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ranking = 0.125
keywords = tibia
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14/79. Secondary intra-articular dislocation of a broken bioabsorbable interference screw after anterior cruciate ligament reconstruction.

    We report a case of intra-articular migration of the proximal part of a broken polylactic acid screw from the tibial site of anterior cruciate ligament-reconstruction with quadrupled semi-tendinosus tendon. Five months after initially successful ACL surgery the patient felt a sudden locking of the knee without another injury. MRI showed intra-articular migration of one-half of the polylactic acid screw, and standard radiographs a widening of the proximal tibial tunnel. At revision arthroscopy the broken part was easily removed. The patient had full recovery. This case demonstrates the problem of "bioscrew" breakage in ACL surgery.
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ranking = 0.25
keywords = tibia
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15/79. Closed rupture of the anterior tibial tendon. A case report and review of the literature.

    Closed rupture of the anterior tibial tendon is an unusual injury. It occurs in middle-aged to elderly males following forced plantar flexion of the ankle. A case is presented of a 69-year-old man with spondylolisthesis whose tendon ruptured during a physical examination. The injury was thought initially to represent an acute L5 root compression secondary to a herniated intervertebral disc at the level of his spondylolisthesis. The correct diagnosis was made after admission to the hospital. Surgical repair of the tendon resulted in normal ankle motion and strength. A review of the 12 previously reported cases indicates that treatment has been either surgical repair or conservative management. All patients recovered a normal gait but those treated surgically had more motion and dorsiflexion strength. This condition emphasizes the importance of exact history taking and thorough physical examination.
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ranking = 0.625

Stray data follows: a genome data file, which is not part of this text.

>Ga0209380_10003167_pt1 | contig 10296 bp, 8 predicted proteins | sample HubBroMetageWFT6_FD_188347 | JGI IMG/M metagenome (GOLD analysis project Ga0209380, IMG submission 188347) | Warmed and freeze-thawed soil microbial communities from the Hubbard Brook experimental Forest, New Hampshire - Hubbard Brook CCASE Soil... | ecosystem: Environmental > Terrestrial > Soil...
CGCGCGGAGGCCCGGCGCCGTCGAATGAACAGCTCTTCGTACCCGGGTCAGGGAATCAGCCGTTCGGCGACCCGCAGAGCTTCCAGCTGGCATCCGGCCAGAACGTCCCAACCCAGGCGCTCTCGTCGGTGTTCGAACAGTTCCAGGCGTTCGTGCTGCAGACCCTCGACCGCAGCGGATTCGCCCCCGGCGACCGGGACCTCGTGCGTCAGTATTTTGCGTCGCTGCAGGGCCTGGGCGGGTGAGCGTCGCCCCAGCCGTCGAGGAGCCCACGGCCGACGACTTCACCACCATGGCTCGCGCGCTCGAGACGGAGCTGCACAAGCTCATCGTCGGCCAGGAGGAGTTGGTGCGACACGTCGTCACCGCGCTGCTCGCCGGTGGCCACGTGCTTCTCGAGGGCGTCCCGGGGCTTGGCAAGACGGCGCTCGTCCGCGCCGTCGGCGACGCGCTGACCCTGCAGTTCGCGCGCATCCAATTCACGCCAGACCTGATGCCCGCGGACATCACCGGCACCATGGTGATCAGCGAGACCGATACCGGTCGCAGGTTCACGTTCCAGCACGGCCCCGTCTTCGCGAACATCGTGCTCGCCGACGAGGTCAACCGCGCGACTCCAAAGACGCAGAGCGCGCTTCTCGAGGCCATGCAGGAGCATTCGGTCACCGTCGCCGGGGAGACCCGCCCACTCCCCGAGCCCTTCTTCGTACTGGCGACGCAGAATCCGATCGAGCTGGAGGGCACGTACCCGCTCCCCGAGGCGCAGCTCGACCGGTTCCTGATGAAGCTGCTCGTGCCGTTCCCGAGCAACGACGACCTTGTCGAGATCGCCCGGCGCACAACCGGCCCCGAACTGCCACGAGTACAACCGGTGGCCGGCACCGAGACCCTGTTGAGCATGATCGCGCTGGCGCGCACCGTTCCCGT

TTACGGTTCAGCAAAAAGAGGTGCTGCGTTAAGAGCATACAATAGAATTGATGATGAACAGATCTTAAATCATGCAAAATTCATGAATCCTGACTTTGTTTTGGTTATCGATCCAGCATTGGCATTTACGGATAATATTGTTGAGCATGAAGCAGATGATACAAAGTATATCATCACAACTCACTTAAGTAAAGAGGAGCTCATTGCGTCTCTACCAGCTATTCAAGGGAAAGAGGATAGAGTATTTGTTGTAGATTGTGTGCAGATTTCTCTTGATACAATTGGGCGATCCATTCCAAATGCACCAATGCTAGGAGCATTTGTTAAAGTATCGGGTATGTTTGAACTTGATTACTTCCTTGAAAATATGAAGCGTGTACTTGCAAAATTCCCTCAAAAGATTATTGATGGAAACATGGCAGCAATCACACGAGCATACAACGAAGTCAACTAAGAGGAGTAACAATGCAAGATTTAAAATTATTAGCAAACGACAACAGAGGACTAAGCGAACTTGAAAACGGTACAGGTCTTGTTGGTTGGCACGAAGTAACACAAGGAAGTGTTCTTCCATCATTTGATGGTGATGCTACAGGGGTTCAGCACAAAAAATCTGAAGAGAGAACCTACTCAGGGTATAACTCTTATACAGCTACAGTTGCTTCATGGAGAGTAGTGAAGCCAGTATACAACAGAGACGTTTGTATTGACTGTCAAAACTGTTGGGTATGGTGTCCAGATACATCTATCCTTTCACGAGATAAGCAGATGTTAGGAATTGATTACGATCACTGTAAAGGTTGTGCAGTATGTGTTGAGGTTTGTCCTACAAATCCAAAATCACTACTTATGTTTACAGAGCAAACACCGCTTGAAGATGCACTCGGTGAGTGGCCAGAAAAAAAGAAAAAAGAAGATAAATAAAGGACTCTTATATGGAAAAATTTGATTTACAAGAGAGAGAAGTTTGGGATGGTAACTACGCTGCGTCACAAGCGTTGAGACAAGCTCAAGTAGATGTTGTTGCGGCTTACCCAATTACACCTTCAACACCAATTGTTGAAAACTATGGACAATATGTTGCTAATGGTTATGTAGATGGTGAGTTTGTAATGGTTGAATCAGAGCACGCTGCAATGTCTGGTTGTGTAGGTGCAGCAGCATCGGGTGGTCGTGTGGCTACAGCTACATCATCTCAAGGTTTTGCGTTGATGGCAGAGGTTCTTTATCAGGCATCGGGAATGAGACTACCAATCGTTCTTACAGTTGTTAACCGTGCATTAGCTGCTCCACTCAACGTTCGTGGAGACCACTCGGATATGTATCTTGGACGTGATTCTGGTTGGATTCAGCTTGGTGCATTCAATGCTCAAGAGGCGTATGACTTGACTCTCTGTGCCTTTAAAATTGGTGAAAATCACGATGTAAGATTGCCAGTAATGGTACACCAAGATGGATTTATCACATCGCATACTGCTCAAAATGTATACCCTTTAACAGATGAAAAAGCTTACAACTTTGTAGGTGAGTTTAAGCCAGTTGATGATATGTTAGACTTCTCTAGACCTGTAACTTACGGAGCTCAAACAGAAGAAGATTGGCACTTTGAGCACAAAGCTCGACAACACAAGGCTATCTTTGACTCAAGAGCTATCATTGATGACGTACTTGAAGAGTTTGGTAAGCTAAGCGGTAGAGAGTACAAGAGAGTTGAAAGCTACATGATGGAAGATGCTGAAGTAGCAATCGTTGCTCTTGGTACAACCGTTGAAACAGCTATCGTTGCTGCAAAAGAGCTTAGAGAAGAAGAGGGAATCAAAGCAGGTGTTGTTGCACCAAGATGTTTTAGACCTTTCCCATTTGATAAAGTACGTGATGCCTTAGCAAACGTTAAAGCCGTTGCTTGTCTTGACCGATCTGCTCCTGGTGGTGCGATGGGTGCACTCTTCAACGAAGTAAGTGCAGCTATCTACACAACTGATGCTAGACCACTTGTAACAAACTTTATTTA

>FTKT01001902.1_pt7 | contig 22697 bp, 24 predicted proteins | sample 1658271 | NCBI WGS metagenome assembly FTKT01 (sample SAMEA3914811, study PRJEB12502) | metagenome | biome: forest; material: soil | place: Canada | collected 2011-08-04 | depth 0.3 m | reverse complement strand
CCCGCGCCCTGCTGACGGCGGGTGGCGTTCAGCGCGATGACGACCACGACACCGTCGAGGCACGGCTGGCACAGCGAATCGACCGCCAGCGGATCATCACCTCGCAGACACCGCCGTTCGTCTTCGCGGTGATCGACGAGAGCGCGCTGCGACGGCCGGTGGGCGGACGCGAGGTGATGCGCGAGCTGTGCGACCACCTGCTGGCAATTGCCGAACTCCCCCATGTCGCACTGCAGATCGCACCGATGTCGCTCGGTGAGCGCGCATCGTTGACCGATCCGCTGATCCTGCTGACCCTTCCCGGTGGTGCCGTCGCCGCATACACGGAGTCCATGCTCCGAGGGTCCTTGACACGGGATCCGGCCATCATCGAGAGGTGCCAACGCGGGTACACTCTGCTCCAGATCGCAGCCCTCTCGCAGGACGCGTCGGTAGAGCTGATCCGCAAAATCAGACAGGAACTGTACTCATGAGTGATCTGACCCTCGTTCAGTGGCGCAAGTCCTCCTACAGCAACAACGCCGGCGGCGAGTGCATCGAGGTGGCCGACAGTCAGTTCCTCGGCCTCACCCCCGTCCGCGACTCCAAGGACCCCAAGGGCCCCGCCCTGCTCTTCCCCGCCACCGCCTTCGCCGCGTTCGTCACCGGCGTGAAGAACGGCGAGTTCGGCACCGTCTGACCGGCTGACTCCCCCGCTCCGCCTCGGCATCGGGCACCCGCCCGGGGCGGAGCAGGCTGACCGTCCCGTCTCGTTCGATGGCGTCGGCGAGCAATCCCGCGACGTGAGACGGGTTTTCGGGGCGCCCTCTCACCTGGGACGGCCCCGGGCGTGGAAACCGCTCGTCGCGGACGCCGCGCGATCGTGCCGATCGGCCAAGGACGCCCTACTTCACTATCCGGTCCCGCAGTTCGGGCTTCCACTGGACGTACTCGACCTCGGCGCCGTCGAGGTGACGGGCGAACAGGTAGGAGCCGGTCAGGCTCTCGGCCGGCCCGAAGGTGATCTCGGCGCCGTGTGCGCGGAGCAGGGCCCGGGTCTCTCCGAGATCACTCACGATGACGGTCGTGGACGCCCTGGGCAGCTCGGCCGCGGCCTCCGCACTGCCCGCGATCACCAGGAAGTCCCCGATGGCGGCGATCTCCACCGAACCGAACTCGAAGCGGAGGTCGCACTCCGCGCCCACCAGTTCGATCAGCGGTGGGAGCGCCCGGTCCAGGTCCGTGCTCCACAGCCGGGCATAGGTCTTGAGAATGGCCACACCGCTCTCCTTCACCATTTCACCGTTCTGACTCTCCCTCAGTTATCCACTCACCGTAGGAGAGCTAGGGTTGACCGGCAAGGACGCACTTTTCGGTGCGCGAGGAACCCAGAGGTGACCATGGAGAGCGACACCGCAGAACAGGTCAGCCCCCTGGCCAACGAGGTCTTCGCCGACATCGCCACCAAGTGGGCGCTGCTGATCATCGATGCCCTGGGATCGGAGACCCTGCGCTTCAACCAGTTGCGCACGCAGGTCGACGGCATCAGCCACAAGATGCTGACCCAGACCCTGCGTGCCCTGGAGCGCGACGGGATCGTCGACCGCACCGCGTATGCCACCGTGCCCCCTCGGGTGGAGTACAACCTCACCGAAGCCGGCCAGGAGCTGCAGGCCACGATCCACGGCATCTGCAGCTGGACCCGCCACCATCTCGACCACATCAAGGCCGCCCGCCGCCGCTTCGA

keywords = tibia
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16/79. Operative treatment in case of a closed rupture of the anterior tibial tendon.

    Closed rupture of the tibial anterior tendon is a rare clinical entity. case reports in the literature reveal a total of only 49 cases up to the year 2000. According to these reports, the age group affected is 50 to 70 years old, and there are more men than women affected. Although the functional limitation is quite considerable, late diagnosis is common. An appropriate clinical examination, including an exact history taking, should lead to the right diagnosis. Ultrasound examination and magnetic resonance imaging (MRI) may be helpful. 'Restitutio ad integrum' can only be achieved by operative treatment. If technically possible, reinsertion of the tendon directly into bone or direct tendon repair is preferred. After delayed diagnosis, a secondary reconstruction through tendon transfer or transplantation is often necessary. A 64-year-old woman presented with pain and swelling in the area of the ankle joint 5 months after falling. She showed insecurity in walking, and the heel-walk could not be demonstrated. The distal neurovascular function was intact. The area of the retinaculum showed a swelling, and the tendon was not palpable in comparison with the other forefoot. An intact tendon could not be seen by ultrasound, and MRI confirmed these findings. A complete rupture was noted during the operative revision. The proximal and the distal tendon stumps were found to be thickened and knotted, the proximal stump was also atrophic. An augmented tenoplasty was performed. Afterwards, the tendon was tense in the neutral position. The lower leg was put in a plaster cast for 6 weeks, followed by physiotherapy. Ten months after the operation, the tendon was palpable in the correct position, the dorsal extension was powerful, and the patient did not experience any difficulty. rupture of the anterior tibial tendon is a rare clinical entity and should be considered in the differential diagnosis of pain in the area of the ankle joint. An early operative treatment is advantageous.